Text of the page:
investment advisor

Choosing an investment advisor

Making a wise decision when choosing a financial advisor can help or hinder your wealth building. Choosing an experienced, honest advisor who has a knack for spotting smart investment opportunities can help you build your wealth.

What should you look for when choosing? You’ll need to examine your own needs and the background of the potential financial advisors before contracting with anyone. Follow these six steps to find the right person for you.

Step 1. Determine your needs.

Most financial advisors specialize, so you need to decide if you want to focus on investments, estate planning, set up a trust, hire a tax professional, or some combination of those goals. You can find advisors with general practices, who serve all of those needs, but you’ll also find many who specialize only in taxes or investments. Asking yourself a few key questions and answering them honestly can help you determine which type of financial advisor you need. Overarchingly, ask yourself if you need budget help or to create a formal financial plan. These two items steer you towards the general practice advisor.

Step 2. Research the type of financial advisor you need.

A few options include certified financial planners, stock brokers, investment advisors, financial coaches, financial therapists, and personal tax advisors. Rather than choosing someone with a modern-sounding title like financial coach or therapist, investigate which titles the individual must qualify for via certification and which must register with either the US Securities and Exchange Commission or the state in which they practice.

Look for a position, such as a certified financial planner, that provides what you need and that the law prescribes with a fiduciary duty to each customer. When the law stipulates that the position carries fiduciary duty, it means that the individual must act in the best interests of each client or customer. Always choose a registered, certified, licensed fiduciary advisor for general needs. The titles broker, dealer, and registered representative carry legal requirements, including the requirement to sell to their clients only suitable products.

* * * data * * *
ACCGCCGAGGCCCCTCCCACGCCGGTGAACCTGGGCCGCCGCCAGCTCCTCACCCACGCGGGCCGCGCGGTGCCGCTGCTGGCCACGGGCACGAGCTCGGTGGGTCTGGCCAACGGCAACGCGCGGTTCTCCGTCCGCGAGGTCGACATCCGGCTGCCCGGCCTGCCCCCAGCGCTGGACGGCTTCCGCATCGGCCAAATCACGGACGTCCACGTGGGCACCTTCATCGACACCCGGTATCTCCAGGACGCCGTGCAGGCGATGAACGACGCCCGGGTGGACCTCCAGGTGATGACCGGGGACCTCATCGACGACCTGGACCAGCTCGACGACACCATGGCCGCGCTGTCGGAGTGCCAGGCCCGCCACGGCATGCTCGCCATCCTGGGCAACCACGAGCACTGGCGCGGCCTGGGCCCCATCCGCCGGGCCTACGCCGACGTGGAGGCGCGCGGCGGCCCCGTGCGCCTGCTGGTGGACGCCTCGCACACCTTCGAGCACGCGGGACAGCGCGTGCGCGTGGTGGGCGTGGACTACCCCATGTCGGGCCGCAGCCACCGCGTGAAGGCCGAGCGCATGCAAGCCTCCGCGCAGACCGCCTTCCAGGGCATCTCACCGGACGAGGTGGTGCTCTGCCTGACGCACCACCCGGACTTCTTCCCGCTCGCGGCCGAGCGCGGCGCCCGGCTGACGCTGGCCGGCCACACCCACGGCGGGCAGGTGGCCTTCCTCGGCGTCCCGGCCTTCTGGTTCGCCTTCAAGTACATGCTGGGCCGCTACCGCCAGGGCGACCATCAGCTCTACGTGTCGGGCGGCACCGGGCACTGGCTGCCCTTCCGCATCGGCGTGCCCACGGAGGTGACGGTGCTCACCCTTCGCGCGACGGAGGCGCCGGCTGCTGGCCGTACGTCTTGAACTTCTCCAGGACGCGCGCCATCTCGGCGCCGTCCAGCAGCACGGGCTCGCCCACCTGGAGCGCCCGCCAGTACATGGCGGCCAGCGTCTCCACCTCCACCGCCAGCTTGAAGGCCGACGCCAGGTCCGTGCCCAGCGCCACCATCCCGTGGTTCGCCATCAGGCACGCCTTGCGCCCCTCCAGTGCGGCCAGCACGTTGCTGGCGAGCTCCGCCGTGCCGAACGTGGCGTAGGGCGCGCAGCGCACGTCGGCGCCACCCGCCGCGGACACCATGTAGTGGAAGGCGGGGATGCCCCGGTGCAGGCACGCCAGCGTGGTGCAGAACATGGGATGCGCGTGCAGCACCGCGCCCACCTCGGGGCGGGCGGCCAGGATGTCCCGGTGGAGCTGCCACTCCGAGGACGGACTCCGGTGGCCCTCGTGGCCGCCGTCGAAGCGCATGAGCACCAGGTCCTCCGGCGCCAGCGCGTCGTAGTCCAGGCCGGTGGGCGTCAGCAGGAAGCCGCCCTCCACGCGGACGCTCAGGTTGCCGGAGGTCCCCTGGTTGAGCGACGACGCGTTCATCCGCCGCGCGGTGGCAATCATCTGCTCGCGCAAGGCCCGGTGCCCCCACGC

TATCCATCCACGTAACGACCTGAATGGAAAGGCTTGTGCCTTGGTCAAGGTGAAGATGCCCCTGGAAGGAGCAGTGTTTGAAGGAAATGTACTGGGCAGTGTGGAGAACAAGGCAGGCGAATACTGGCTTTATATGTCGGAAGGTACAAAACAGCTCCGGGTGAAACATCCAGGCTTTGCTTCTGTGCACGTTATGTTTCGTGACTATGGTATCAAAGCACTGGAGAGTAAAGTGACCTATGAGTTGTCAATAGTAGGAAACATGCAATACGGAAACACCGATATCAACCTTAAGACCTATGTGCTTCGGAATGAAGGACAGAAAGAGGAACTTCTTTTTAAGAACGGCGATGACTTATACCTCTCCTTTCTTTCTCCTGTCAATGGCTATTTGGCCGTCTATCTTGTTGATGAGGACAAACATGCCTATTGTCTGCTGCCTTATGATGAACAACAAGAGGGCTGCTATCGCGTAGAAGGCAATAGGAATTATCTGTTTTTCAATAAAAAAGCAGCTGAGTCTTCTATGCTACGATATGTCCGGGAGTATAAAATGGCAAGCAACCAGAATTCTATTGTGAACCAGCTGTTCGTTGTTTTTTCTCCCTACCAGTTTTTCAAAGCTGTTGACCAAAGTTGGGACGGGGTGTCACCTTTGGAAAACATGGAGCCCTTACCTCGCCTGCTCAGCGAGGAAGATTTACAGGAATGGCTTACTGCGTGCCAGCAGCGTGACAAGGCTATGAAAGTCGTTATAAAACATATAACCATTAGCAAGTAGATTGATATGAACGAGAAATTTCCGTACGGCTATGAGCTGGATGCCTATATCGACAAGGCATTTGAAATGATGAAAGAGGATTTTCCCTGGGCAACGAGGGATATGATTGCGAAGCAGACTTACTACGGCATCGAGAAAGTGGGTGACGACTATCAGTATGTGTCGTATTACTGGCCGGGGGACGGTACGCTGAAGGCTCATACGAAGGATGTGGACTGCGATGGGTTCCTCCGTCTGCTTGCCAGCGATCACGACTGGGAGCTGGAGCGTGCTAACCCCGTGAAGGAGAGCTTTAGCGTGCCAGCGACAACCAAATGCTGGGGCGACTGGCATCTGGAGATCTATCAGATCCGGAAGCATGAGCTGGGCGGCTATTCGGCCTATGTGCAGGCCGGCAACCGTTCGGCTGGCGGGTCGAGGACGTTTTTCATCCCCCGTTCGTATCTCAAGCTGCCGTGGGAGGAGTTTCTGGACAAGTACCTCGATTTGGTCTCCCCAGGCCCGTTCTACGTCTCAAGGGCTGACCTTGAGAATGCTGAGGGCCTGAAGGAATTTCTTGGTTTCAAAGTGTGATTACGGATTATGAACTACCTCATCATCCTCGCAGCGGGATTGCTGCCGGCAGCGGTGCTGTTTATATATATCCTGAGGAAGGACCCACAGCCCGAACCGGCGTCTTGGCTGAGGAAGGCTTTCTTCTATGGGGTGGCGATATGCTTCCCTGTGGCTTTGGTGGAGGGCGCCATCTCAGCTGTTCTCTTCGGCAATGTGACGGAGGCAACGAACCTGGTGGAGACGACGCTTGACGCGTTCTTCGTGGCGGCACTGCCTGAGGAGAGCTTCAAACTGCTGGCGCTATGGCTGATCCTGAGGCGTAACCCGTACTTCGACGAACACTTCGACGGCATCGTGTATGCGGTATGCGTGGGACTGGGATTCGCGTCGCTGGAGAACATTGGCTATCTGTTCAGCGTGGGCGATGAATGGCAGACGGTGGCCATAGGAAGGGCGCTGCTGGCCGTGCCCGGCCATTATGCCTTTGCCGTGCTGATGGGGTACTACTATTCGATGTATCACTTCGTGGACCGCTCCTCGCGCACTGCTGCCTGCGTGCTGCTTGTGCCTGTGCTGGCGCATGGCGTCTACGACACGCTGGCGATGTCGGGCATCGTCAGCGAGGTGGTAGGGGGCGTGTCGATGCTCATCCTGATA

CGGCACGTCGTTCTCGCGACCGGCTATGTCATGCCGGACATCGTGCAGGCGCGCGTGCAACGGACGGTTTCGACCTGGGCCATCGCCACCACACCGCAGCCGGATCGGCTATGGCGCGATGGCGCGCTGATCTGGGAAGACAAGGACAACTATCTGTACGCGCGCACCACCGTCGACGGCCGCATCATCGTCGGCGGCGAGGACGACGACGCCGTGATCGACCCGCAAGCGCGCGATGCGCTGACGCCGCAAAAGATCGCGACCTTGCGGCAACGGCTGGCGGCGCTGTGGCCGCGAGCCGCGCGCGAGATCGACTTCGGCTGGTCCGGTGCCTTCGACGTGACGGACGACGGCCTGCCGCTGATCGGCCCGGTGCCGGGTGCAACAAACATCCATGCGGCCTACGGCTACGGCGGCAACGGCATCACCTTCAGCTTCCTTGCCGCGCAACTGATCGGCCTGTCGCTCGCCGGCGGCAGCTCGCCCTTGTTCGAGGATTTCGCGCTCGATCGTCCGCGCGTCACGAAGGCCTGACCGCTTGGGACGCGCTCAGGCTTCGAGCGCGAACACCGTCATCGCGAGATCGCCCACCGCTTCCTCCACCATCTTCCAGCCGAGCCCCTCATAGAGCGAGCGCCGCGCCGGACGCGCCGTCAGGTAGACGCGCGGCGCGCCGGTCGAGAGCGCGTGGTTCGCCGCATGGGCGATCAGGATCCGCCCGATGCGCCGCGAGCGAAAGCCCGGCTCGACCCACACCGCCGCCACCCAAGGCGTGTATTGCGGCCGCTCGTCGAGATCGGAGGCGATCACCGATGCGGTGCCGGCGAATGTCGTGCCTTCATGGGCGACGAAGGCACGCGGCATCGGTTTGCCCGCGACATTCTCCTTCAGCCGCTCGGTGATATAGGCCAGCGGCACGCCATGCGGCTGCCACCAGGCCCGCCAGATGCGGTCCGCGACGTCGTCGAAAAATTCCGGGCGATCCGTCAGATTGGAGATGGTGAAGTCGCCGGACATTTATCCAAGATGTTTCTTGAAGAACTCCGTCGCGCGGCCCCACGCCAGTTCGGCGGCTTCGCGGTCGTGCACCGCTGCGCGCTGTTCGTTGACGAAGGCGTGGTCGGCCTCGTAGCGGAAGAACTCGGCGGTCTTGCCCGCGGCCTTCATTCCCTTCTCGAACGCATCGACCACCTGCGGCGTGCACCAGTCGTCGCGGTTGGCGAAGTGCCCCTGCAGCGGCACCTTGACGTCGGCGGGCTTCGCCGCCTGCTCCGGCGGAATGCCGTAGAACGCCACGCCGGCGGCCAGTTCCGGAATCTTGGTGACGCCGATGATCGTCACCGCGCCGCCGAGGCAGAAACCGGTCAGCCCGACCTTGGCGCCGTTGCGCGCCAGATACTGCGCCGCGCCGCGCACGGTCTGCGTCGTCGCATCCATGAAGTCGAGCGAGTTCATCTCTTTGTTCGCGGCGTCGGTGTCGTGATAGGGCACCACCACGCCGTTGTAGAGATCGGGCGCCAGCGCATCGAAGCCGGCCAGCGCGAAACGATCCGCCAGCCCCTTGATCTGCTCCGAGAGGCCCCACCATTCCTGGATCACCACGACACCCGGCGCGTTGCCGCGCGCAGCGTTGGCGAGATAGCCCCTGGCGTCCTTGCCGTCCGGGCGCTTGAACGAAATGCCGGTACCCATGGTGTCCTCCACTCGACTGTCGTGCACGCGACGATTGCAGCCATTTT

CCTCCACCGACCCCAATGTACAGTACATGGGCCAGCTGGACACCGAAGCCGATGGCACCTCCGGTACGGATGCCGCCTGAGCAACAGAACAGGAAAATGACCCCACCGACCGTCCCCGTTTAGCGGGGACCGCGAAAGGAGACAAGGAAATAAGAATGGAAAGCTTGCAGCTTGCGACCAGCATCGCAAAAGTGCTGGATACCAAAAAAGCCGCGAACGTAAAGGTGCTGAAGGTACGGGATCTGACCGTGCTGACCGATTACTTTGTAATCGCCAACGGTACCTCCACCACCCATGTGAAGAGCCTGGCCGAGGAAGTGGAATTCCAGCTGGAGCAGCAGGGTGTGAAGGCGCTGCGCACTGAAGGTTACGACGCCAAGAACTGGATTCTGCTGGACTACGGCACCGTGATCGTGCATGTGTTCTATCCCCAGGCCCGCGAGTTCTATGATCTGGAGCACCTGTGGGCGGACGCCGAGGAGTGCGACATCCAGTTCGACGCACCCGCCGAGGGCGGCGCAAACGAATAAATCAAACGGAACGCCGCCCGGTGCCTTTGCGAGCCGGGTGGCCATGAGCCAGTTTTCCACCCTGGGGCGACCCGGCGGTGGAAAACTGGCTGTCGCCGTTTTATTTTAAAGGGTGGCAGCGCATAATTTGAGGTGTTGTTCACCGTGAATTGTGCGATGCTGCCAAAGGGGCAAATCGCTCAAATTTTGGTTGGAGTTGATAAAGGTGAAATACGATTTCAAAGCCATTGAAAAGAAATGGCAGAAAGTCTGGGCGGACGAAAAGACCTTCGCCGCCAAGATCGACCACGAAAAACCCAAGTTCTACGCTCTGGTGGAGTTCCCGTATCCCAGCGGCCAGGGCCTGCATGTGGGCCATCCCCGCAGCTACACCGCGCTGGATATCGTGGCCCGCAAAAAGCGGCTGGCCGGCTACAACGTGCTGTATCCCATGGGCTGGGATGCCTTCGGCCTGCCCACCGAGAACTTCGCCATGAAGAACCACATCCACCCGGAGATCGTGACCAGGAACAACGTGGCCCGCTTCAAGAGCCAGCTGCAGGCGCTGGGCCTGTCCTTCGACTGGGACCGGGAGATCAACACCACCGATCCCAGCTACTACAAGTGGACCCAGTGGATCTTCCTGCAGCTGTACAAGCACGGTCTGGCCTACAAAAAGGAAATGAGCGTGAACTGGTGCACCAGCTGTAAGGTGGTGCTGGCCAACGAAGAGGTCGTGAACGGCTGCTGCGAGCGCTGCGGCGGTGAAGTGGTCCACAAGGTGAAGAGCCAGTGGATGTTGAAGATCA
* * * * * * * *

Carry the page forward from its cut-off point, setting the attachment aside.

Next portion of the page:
Step 3. Methods of Compensation

You’ll typically obtain the best service from a fee-only advisor. You pay this type of financial advisor directly. Advisors only get paid one way or the other. The other compensation type, commission, means that they take money from the insurance company for selling its products, the investment firms for getting you to place your savings in their investment products, or they accept money from fund providers for each person they recruit to their fund.

Step 4. Check each advisor’s background and licenses.

Check each individual’s credentials. Each firm, such as AOG Wealth Management, must file a Form ADV. Each employee or advisor has a public employment record on the website of the Financial Industry Regulatory Authority (FINRA). Called BrokerCheck, this product from FINRA enables each individual to protect themselves from harmful or malicious advisors. For example, on the record for Investment Advisor Frederick Baerenz, you’d find both Series 63 and Series 65 licenses. Holding both qualifies an advisor to serve as both an investment advisor representative and a securities agent.

Step 5. Check the firm’s or advisor’s fees.

You might think you’ve found the ideal financial advisor until you interview them and find out their fees. You can look this up on their website before making an appointment. Skip the robo-advisors and find a human that fits your budget. The earlier you start planning for your financial future and estate, the better. This might restrict who you can afford, but it ensures that you’ll find an advisor that you can afford for a lifetime. Some advisors charge a flat fee while others charge a percentage of your assets managed.

Step 6. Interview each possibility.

You’ll need to find out with whom you “click,” so you work with someone with whom you get along. You need to trust their advice and respect them. They need to show you respect. You discover this in an in-person or Zoom interview.